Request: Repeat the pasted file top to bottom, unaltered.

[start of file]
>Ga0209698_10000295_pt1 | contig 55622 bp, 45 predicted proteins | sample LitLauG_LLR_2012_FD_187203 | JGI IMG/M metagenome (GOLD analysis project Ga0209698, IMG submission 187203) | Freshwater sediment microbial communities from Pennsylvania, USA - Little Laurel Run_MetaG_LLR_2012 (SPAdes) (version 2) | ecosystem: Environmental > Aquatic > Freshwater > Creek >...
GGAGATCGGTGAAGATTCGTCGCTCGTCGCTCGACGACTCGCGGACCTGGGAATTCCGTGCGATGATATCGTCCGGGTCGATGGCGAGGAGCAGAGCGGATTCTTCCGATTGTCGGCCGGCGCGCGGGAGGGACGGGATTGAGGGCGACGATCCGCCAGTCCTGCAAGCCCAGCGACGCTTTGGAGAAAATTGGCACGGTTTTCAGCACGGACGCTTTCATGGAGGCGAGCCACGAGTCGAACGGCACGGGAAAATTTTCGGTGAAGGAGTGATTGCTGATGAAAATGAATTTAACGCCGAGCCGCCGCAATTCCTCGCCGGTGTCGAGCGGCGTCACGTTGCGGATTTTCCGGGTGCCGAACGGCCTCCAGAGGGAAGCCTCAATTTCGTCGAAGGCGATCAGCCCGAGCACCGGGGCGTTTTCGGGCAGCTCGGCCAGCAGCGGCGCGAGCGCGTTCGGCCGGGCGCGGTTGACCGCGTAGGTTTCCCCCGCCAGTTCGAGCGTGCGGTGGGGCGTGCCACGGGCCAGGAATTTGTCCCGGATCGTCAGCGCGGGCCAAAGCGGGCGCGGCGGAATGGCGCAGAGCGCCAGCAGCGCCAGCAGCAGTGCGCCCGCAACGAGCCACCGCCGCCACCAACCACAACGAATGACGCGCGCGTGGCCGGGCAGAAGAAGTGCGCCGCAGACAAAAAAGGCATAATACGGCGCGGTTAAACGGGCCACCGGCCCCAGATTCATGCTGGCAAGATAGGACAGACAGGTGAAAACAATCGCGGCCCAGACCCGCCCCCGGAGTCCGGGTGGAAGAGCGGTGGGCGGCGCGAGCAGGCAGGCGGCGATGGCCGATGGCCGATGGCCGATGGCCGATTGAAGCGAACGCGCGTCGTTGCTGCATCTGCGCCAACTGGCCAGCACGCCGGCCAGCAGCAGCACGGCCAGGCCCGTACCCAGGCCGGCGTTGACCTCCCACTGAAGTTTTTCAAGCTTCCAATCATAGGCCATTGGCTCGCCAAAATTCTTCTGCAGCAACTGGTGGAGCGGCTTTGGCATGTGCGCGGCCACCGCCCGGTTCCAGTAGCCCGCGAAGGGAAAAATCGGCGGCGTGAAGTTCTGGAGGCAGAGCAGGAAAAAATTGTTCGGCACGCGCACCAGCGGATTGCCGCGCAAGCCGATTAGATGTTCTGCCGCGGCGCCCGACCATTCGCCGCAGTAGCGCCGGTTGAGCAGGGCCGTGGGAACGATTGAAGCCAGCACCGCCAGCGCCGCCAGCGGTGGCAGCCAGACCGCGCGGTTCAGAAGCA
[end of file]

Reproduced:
>Ga0209698_10000295_pt1 | contig 55622 bp, 45 predicted proteins | sample LitLauG_LLR_2012_FD_187203 | JGI IMG/M metagenome (GOLD analysis project Ga0209698, IMG submission 187203) | Freshwater sediment microbial communities from Pennsylvania, USA - Little Laurel Run_MetaG_LLR_2012 (SPAdes) (version 2) | ecosystem: Environmental > Aquatic > Freshwater > Creek >...
GGAGATCGGTGAAGATTCGTCGCTCGTCGCTCGACGACTCGCGGACCTGGGAATTCCGTGCGATGATATCGTCCGGGTCGATGGCGAGGAGCAGAGCGGATTCTTCCGATTGTCGGCCGGCGCGCGGGAGGGACGGGATTGAGGGCGACGATCCGCCAGTCCTGCAAGCCCAGCGACGCTTTGGAGAAAATTGGCACGGTTTTCAGCACGGACGCTTTCATGGAGGCGAGCCACGAGTCGAACGGCACGGGAAAATTTTCGGTGAAGGAGTGATTGCTGATGAAAATGAATTTAACGCCGAGCCGCCGCAATTCCTCGCCGGTGTCGAGCGGCGTCACGTTGCGGATTTTCCGGGTGCCGAACGGCCTCCAGAGGGAAGCCTCAATTTCGTCGAAGGCGATCAGCCCGAGCACCGGGGCGTTTTCGGGCAGCTCGGCCAGCAGCGGCGCGAGCGCGTTCGGCCGGGCGCGGTTGACCGCGTAGGTTTCCCCCGCCAGTTCGAGCGTGCGGTGGGGCGTGCCACGGGCCAGGAATTTGTCCCGGATCGTCAGCGCGGGCCAAAGCGGGCGCGGCGGAATGGCGCAGAGCGCCAGCAGCGCCAGCAGCAGTGCGCCCGCAACGAGCCACCGCCGCCACCAACCACAACGAATGACGCGCGCGTGGCCGGGCAGAAGAAGTGCGCCGCAGACAAAAAAGGCATAATACGGCGCGGTTAAACGGGCCACCGGCCCCAGATTCATGCTGGCAAGATAGGACAGACAGGTGAAAACAATCGCGGCCCAGACCCGCCCCCGGAGTCCGGGTGGAAGAGCGGTGGGCGGCGCGAGCAGGCAGGCGGCGATGGCCGATGGCCGATGGCCGATGGCCGATTGAAGCGAACGCGCGTCGTTGCTGCATCTGCGCCAACTGGCCAGCACGCCGGCCAGCAGCAGCACGGCCAGGCCCGTACCCAGGCCGGCGTTGACCTCCCACTGAAGTTTTTCAAGCTTCCAATCATAGGCCATTGGCTCGCCAAAATTCTTCTGCAGCAACTGGTGGAGCGGCTTTGGCATGTGCGCGGCCACCGCCCGGTTCCAGTAGCCCGCGAAGGGAAAAATCGGCGGCGTGAAGTTCTGGAGGCAGAGCAGGAAAAAATTGTTCGGCACGCGCACCAGCGGATTGCCGCGCAAGCCGATTAGATGTTCTGCCGCGGCGCCCGACCATTCGCCGCAGTAGCGCCGGTTGAGCAGGGCCGTGGGAACGATTGAAGCCAGCACCGCCAGCGCCGCCAGCGGTGGCAGCCAGACCGCGCGGTTCAGAAGCA